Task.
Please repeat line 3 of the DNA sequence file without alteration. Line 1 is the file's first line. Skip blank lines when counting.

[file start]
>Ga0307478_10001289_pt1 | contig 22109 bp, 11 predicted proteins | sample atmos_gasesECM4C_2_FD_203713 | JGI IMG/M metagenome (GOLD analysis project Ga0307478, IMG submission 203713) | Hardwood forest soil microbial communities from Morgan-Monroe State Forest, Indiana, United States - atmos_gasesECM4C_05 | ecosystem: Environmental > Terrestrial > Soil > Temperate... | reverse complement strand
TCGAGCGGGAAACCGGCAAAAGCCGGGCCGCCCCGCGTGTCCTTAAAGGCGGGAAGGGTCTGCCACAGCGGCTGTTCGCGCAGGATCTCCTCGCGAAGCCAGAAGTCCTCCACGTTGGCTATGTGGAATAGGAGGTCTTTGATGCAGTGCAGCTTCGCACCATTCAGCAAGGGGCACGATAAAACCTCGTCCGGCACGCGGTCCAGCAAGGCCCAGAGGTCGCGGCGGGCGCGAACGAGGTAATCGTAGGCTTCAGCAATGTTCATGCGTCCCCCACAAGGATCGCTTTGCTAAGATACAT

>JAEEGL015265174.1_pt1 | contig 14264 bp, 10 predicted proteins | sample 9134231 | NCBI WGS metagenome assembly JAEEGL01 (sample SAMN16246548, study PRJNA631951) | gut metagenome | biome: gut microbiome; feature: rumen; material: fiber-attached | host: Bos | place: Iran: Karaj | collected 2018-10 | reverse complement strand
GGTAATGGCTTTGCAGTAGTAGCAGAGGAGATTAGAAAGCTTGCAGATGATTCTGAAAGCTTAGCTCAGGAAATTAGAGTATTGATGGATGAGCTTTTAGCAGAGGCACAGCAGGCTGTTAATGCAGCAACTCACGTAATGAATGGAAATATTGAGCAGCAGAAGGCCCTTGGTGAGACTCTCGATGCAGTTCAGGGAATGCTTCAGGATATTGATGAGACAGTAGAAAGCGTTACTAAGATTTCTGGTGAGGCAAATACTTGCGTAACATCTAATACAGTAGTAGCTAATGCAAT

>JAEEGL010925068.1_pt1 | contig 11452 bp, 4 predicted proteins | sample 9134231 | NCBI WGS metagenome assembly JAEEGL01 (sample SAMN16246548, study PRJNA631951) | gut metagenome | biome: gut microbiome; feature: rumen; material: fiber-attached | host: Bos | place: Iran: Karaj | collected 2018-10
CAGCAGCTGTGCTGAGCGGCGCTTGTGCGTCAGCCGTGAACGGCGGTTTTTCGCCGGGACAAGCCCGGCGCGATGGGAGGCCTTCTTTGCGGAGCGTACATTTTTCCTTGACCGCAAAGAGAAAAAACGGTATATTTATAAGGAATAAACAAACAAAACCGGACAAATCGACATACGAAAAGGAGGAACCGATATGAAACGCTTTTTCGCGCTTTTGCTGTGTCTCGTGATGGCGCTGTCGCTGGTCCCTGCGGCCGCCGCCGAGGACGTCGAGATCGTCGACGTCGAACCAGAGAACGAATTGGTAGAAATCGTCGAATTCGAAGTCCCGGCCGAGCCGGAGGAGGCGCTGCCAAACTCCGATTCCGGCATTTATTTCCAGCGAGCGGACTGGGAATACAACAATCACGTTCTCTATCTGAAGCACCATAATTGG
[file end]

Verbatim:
>JAEEGL015265174.1_pt1 | contig 14264 bp, 10 predicted proteins | sample 9134231 | NCBI WGS metagenome assembly JAEEGL01 (sample SAMN16246548, study PRJNA631951) | gut metagenome | biome: gut microbiome; feature: rumen; material: fiber-attached | host: Bos | place: Iran: Karaj | collected 2018-10 | reverse complement strand